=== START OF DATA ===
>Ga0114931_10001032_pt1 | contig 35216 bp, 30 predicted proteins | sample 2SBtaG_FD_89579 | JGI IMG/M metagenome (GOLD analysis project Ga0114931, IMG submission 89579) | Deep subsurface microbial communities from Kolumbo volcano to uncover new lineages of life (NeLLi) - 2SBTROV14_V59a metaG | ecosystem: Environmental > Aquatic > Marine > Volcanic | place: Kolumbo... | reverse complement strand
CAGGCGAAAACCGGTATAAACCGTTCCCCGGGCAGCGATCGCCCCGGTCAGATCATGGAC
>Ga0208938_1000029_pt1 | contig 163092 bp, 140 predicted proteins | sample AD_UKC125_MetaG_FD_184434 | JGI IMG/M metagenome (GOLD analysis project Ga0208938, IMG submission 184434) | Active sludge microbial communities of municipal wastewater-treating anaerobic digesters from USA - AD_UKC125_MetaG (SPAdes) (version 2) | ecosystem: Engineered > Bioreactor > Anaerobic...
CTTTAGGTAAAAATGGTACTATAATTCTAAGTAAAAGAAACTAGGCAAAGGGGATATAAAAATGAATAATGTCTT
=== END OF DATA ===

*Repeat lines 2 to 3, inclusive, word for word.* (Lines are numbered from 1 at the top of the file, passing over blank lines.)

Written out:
CAGGCGAAAACCGGTATAAACCGTTCCCCGGGCAGCGATCGCCCCGGTCAGATCATGGAC
>Ga0208938_1000029_pt1 | contig 163092 bp, 140 predicted proteins | sample AD_UKC125_MetaG_FD_184434 | JGI IMG/M metagenome (GOLD analysis project Ga0208938, IMG submission 184434) | Active sludge microbial communities of municipal wastewater-treating anaerobic digesters from USA - AD_UKC125_MetaG (SPAdes) (version 2) | ecosystem: Engineered > Bioreactor > Anaerobic...